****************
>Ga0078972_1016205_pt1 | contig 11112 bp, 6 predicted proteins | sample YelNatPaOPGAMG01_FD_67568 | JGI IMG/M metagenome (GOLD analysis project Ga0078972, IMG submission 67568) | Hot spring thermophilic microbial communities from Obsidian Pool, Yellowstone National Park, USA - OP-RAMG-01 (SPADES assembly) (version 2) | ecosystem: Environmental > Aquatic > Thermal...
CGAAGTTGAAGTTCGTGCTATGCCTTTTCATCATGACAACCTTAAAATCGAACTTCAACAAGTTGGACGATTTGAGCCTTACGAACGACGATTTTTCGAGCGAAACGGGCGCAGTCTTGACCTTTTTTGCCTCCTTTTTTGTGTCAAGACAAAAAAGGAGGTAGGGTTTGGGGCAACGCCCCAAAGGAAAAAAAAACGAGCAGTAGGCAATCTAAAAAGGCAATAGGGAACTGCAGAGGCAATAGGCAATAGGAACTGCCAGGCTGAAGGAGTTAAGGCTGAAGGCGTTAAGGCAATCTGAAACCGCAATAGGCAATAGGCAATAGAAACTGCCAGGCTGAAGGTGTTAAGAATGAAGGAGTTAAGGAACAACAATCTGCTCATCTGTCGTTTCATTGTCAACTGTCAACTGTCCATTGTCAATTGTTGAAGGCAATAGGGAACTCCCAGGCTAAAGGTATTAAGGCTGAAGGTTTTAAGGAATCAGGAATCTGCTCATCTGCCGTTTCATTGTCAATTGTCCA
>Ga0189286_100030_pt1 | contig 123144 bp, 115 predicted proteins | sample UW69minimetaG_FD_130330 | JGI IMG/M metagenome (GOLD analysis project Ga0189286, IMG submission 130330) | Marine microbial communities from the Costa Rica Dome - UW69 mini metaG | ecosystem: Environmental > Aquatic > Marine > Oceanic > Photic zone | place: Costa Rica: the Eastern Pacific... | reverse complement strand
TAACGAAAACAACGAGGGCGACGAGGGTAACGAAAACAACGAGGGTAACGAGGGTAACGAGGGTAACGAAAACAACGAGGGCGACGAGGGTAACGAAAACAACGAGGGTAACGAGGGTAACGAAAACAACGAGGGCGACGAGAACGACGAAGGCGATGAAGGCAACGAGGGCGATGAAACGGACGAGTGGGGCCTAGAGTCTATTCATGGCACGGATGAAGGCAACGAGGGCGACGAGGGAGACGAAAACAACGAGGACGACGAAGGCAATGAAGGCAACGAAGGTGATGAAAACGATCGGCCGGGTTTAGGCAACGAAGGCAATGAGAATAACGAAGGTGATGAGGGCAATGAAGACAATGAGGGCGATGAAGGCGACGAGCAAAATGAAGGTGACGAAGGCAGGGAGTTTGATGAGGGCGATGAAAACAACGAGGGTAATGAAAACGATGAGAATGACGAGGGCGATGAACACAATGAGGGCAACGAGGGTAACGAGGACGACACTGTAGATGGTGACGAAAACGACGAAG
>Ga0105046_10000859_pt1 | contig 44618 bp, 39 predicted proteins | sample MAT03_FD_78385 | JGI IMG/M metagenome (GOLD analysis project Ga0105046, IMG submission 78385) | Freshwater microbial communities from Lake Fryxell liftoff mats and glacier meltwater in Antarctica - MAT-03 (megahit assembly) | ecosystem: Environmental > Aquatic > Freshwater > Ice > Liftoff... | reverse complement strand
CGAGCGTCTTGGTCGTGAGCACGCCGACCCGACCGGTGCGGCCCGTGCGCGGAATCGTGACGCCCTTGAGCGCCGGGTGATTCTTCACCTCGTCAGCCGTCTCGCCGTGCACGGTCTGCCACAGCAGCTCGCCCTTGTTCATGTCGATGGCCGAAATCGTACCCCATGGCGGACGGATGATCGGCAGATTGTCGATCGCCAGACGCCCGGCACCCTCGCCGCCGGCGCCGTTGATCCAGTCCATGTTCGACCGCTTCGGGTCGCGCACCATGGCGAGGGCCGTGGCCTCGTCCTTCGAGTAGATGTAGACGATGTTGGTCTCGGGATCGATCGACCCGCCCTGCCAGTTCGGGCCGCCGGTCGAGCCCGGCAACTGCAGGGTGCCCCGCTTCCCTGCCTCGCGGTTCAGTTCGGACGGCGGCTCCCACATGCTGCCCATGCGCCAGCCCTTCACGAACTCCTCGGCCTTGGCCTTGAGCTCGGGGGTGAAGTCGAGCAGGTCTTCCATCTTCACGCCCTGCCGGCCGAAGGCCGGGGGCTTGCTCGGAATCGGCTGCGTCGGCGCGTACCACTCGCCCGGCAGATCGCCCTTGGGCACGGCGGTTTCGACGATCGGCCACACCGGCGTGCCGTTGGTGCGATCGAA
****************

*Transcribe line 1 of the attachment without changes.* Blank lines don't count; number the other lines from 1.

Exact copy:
>Ga0078972_1016205_pt1 | contig 11112 bp, 6 predicted proteins | sample YelNatPaOPGAMG01_FD_67568 | JGI IMG/M metagenome (GOLD analysis project Ga0078972, IMG submission 67568) | Hot spring thermophilic microbial communities from Obsidian Pool, Yellowstone National Park, USA - OP-RAMG-01 (SPADES assembly) (version 2) | ecosystem: Environmental > Aquatic > Thermal...